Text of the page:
Isn't that exactly what we want - a generation who think there is nothing wrong with being monitored? A generation so used to the idea of being watched, that they will start demanding it when it is absent?
      • by syousef (465911)
        Not only that but you are essentially teaching children that there is nothing wrong with being tracked wherever you go - and that can only mean that they grow up to be people who will consent to draconian surveillance schemes because they are used to them.

        I think that's the idea. (Though perhaps not the PARENT'S idea)
      • by delt0r (999393)
        You clearly have not meet any English school kids. Really.
        • by digitig (1056110)

          You clearly have not meet any English school kids. Really.
          I have two living in my house. Your point is?
      • by Eivind (15695)
        All with you. If my kids came home with RFIDs schoolstuffs I'd personally see to it that they get a nice long visit to the microwave. I dunno about other kids, but my kids are human beings, not animals, and I insist they be treated as such.
        • That's a bit harsh isn't it?
          putting your kid in the microwave?

          Ah well, to each his own I guess ;)
      • Using RFID for surveillance purpose... I think this is an opportunity for early-in-life training for the smart young adults on how to evade surveillance. As someone points out, RFID makes skipping classes ever easier: just ask a friend to bring your school uniform (or cut off the RFID from your clothes), and you don't have to be physically present. You can become invisible by dislodging your own RFID tag. You can do a lot of pranks using programmable RFID tags. You can steal a teacher's RFID code (without t

    • by cloricus (691063)
      Is it just me or wouldn't this allow bad people to track children as well?
      • by internewt (640704)

        Is it just me or wouldn't this allow bad people to track children as well?
        Yes, but its OK, the system will have a password. Teachers are well known to be fully technically competent people, and never would have the password written down on paper on a pull-out bit of desk.... I think the current one is PENCIL though ;)
    • by Colin Smith (2679)
      Give em a Nokia N95. Load up a jabber client which can post the encrypted GPS co-ordinates and IMEI number to those you trust. Someone nicks the phone, you know exactly where they are.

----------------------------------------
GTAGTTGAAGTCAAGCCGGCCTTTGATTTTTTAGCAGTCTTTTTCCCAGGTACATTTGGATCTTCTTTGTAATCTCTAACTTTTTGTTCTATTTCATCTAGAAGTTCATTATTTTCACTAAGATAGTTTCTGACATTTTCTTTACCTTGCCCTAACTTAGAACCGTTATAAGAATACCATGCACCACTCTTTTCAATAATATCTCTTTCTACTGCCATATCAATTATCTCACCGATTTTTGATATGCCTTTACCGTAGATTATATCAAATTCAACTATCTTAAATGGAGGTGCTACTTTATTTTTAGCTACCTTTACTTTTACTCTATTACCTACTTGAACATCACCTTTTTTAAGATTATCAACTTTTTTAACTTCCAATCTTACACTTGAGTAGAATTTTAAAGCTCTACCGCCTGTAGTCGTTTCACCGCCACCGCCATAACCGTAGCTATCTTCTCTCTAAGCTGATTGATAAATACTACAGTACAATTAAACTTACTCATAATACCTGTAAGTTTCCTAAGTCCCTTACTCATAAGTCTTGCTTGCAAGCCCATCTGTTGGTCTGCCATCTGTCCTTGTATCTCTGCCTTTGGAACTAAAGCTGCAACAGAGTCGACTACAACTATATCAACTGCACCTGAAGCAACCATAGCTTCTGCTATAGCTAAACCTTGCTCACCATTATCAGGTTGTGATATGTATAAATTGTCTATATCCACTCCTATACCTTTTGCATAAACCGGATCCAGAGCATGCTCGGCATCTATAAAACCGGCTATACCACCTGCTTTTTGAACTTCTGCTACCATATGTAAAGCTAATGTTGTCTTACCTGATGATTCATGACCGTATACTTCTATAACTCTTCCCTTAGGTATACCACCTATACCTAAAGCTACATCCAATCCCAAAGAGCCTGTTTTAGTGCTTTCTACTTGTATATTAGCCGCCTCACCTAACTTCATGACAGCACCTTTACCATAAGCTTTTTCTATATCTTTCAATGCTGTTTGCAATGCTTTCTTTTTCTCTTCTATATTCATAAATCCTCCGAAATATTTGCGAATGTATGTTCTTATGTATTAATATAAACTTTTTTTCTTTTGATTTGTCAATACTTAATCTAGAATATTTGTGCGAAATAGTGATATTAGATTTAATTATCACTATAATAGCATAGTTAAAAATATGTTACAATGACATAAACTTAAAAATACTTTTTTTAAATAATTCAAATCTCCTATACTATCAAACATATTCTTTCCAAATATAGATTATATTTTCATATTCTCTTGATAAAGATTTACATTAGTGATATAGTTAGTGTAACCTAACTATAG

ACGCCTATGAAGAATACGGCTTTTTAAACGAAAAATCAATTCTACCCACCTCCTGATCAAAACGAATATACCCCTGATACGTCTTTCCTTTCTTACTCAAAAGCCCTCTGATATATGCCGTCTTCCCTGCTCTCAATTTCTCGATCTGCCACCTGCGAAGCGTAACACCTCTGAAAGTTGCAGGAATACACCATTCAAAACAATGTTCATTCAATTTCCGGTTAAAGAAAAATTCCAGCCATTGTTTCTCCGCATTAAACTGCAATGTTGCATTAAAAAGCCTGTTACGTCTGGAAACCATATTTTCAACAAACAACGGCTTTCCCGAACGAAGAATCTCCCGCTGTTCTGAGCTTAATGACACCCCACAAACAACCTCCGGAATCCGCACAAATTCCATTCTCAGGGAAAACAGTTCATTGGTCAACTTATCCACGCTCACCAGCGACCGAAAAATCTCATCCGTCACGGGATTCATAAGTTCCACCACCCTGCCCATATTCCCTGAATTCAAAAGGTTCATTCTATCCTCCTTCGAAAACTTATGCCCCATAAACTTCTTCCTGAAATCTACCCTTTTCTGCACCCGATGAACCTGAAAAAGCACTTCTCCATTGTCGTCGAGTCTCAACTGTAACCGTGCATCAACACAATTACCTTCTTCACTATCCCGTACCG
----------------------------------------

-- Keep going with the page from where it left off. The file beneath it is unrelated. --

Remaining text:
• government logic (Score:5, Insightful)

    by User 956 (568564) on Tuesday November 06, 2007 @09:57PM (#21262701) Homepage
    Ten kids in a pilot program in the Hungerhill School in Edenthorpe, England will participate in a program that puts RFID chips in students' uniforms to keep track of their whereabouts.

    Clearly, this measure is needed, as the government doesn't yet have enough cameras to track everyone individually.
    • RFID chips in uniforms are not particularly difficult to use for illegal activities. You can leave your uniform at a particular place, then use another one (that you bought yourself) to do whatever you want...or you can switch uniform's of kids to incriminate them.

      If this measure is extended to the rest of society, the problems will be huge.

      RFID on clothes is destined to fail. What will the governments of the world demand then? I know, and it's scary:

      IMPLANTS.

      It's unavoidable...
  • Zeitgeist (Score:2, Interesting)

    by amplusquem (995096)
    It's happening:

    http://www.zeitgeistmovie.com/ [zeitgeistmovie.com]
  • No big deal (Score:2, Interesting)

    by BadAnalogyGuy (945258)
    1) Kids still need to have a physical presence. If they are not in attendance, but their shirt seems to be walking around the school, then it is clear that they have deliberately tried to circumvent the requirement to be in school during school hours.

    2) RFID is only an identifier, not a tracker. For someone to actively track a kid, they'd still have to follow the tried and true method of skulking and bush-hiding and slow van driving.

    I made the comment earlier that SecurityFocus and Bruce Schneier were causi
    • Big deal (Score:3, Insightful)

      There's a huge difference between the government being able to subpoena your records and records of your movement (e.g. cellphone provider logs) and the government being able to have "always-on" monitoring of you at all times "just in case." Automated tracking via software elevates government snooping to whole new levels that would never be possible with simple "sight." It's not really fair to compare the two.

      Your other points are somewhat valid, but if you can't see that, I don't think you're qualified t
    • Re: (Score:3, Funny)

      by lahvak (69490)
      Kids still need to have a physical presence. If they are not in attendance, but their shirt seems to be walking around the school, then it is clear that they have deliberately tried to circumvent the requirement to be in school during school hours.

      No, it's clear that some bullies stole their shirt and tossed it around the school building all day, just to get them in trouble.

      Seriously, I am glad they didn't have this when I went to school. I mean, will somebody think about the kids who are tardy? No more s
    • by fredklein (532096)
      If they are not in attendance, but their shirt seems to be walking around the school,

      And how will you know that?

      If you can keep track of the students bodies, you don't need the RFID in their clothes. OTOH, if you cannot keep track of them, then you will not find out their RFID is present, but they are not.

      RFID is only an identifier, not a tracker.

      If there are enough sensors everywhere, it can be used to track. One at each doorway in school, now you know which room the kid is in. One in each quarter of the
      • by fractoid (1076465)

        As for tracking outside the school, that's just a matter of time. The schoolbus will have one at the door, so you'll know he got on/off the bus. In cities (where school kids use public transit), ALL public busses could have a sensor at the door. Bus stops, lamp posts, etc could all have sensors. 'For the safety of the children.'